"I'm so incredibly proud of him ... he's touched everything," Marshall said Wednesday. "If he hadn't taken a risk and had the chutzpah he did to make it happen, it could have taken so many more years before everyone had a computer on their desktop."
Other companies were making PCs as early as the 1970s, but IBM was behind the curve. Lowe was lab director at IBM's Boca Raton, Fla., facilities when he convinced his bosses that he could assemble a team to build a personal computer in a year.
Lowe and his team were able to develop the IBM PC so quickly by adopting open architecture — using parts and software from outside vendors, including Microsoft, which was not well known at the time, according to IBM's website.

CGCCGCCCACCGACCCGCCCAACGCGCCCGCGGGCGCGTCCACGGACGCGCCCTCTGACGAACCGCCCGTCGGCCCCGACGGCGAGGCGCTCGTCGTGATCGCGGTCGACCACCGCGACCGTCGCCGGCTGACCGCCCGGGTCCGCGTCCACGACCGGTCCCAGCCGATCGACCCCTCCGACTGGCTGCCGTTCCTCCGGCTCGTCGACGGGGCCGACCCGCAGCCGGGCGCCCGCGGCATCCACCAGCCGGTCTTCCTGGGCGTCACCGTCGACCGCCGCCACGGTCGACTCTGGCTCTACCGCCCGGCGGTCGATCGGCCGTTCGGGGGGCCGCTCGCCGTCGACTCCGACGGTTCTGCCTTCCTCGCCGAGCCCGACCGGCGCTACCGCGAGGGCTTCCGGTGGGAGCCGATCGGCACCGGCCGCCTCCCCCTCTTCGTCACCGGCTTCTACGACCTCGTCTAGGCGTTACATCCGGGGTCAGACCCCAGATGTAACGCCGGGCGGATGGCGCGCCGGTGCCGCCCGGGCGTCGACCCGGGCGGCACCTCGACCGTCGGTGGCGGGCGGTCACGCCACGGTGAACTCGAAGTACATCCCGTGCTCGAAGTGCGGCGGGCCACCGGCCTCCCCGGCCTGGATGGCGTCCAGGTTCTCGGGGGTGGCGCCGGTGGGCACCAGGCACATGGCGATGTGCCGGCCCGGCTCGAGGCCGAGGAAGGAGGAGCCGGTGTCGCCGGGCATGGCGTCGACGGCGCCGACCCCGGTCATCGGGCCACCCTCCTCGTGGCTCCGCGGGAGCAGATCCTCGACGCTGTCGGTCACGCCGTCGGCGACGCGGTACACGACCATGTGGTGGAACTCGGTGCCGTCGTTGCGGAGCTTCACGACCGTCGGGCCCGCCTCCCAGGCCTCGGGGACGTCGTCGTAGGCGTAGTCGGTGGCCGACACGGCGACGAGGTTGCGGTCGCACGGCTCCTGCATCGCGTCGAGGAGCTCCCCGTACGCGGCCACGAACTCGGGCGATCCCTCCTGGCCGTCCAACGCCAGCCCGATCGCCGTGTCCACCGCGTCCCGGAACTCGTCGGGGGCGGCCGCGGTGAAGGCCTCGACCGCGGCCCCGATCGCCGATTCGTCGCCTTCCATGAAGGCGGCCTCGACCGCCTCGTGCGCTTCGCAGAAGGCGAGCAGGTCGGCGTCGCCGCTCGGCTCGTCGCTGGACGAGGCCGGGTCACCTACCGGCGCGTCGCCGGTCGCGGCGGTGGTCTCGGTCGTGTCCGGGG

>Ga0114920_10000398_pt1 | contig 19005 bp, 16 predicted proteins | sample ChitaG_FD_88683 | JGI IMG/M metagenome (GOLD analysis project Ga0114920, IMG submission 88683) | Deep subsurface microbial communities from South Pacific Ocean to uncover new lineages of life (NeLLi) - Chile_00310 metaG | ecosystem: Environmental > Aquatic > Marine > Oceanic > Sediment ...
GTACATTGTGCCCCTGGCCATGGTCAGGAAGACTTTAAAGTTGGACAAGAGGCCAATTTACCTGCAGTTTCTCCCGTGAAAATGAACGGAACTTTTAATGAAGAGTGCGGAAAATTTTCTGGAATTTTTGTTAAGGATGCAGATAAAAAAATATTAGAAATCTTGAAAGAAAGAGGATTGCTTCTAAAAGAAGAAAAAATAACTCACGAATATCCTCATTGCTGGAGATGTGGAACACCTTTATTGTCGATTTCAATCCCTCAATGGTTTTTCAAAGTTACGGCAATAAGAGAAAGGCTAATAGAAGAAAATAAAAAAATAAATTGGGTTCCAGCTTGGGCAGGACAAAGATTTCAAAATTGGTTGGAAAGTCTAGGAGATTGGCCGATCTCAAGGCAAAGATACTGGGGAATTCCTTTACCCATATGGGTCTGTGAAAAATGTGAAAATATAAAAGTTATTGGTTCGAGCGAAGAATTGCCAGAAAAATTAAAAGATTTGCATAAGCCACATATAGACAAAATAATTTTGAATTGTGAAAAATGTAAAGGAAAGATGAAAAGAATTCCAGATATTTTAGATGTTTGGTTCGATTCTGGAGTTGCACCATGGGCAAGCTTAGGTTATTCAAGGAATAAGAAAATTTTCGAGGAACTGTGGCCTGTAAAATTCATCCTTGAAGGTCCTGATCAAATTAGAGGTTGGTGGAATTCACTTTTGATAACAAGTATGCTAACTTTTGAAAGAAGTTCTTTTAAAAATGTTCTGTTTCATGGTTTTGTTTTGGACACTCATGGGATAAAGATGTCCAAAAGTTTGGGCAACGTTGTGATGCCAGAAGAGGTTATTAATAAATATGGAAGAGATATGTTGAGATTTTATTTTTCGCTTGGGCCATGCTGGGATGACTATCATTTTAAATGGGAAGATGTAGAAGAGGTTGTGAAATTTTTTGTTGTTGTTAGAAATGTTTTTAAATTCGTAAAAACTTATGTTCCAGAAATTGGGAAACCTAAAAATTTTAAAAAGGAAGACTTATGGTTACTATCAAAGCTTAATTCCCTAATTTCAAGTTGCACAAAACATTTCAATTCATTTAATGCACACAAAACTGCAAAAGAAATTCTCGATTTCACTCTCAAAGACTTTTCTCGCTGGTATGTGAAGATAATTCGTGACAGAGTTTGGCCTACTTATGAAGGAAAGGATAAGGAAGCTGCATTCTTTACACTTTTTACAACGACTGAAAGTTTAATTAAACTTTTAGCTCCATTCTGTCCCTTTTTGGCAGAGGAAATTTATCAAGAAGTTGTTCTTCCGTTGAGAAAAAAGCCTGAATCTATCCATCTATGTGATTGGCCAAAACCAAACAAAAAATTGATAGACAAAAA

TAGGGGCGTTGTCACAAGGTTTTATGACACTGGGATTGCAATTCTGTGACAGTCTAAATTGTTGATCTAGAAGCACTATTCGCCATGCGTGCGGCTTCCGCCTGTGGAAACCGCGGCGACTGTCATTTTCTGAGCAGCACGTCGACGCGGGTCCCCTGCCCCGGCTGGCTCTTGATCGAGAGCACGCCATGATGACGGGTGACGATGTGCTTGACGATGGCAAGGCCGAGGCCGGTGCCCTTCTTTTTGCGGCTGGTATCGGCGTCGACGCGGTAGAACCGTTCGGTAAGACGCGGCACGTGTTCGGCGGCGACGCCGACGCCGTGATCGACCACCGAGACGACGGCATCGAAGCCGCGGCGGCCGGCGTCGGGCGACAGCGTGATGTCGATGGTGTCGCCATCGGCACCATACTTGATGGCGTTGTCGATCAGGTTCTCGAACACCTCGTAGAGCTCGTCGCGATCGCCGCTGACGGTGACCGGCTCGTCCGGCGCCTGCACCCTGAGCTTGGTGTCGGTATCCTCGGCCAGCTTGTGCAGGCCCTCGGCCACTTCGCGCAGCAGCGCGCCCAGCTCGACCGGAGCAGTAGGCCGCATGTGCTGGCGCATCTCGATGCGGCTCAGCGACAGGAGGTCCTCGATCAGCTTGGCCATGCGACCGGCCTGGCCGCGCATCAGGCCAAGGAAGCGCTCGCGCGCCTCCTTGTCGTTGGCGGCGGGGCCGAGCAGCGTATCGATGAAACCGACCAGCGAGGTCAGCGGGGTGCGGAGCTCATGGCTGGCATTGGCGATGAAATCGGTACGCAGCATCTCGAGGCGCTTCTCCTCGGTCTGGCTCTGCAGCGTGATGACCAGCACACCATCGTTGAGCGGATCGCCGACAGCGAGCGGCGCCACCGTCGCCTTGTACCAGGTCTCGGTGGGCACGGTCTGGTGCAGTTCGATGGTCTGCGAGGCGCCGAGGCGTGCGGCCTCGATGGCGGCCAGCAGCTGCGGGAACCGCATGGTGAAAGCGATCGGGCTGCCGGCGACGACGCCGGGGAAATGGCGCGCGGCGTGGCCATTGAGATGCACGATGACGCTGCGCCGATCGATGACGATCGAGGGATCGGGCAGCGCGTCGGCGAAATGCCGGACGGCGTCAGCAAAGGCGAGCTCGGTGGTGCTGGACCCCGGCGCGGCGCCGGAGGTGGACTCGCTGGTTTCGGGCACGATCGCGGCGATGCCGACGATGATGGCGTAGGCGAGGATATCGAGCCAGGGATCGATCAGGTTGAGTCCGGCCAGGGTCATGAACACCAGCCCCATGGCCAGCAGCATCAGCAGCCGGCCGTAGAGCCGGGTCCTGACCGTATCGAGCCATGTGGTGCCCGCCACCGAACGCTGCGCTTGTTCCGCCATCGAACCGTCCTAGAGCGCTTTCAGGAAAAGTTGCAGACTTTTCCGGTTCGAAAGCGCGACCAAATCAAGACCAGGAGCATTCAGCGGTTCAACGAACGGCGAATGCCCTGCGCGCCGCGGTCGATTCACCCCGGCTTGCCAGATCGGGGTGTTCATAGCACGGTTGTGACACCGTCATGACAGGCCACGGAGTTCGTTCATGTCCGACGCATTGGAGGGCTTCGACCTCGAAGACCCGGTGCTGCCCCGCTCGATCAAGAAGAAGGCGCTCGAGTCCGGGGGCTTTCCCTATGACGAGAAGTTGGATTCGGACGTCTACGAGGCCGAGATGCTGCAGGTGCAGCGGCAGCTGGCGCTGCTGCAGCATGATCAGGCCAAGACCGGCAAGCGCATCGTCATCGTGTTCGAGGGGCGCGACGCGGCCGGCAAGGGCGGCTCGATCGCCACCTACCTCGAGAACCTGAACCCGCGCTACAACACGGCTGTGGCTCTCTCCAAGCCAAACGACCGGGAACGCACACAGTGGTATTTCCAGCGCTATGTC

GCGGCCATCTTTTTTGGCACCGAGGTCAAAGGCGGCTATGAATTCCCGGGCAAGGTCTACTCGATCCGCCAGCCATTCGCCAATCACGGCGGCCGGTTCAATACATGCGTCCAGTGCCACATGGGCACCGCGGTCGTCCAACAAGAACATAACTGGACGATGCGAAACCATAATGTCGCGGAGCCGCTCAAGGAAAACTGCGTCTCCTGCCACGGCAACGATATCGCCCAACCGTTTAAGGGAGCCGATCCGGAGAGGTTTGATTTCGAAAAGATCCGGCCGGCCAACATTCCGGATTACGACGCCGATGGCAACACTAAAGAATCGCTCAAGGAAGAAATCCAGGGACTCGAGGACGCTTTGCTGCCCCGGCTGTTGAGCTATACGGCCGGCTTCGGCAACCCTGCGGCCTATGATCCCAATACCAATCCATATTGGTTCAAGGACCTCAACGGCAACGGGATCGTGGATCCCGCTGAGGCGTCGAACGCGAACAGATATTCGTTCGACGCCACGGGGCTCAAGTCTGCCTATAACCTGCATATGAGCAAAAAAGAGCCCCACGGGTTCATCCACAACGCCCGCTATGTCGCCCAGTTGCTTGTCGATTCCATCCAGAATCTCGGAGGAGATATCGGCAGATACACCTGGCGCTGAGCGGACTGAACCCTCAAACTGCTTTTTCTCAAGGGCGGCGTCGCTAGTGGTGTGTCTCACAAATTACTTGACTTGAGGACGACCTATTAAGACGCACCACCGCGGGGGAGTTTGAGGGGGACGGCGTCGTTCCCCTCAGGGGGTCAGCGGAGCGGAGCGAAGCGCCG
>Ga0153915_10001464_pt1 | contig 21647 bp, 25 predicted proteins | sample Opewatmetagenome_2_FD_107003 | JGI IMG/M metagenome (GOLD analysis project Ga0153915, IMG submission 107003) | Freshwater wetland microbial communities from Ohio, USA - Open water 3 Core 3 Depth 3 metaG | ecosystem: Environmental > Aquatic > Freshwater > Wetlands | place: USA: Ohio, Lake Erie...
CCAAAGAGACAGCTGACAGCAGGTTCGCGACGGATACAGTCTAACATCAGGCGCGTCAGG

Despite his accomplishments, Marshall said, her father didn't really learn how to use a PC until he left IBM and was working at Xerox.
"He was a slow adapter, but he understood the implication," she said.
A sports nut, her dad approached everything as a game. "He would tackle it; he was relentless," she said.
She said her father grew up poor in Easton, Pa., and was the first person in his family to go to college, entering Lafayette College on a basketball scholarship. But once he was there, he didn't want to be distracted from his studies, so he got other jobs and dropped the scholarship, Marshall said.
Lowe joined IBM in 1962, when he finished college with a physics degree.
He went on to serve as an IBM vice president and president of its entry systems division, which oversaw the development and manufacturing of IBM's personal computers and other businesses. He left the company in 1988 to work for Xerox, and later became president of Gulfstream Aerospace Corp.
Messages left for IBM spokespeople weren't returned.
In lieu of services, the family is planning a celebration of Lowe's life, but a date hasn't been finalized, Marshall said.
Lowe also is survived by wife, Cristina Lowe, four other children — Julie Kremer, James Lowe, Gabriela Lowe and William Daniel Lowe — and 10 grandchildren.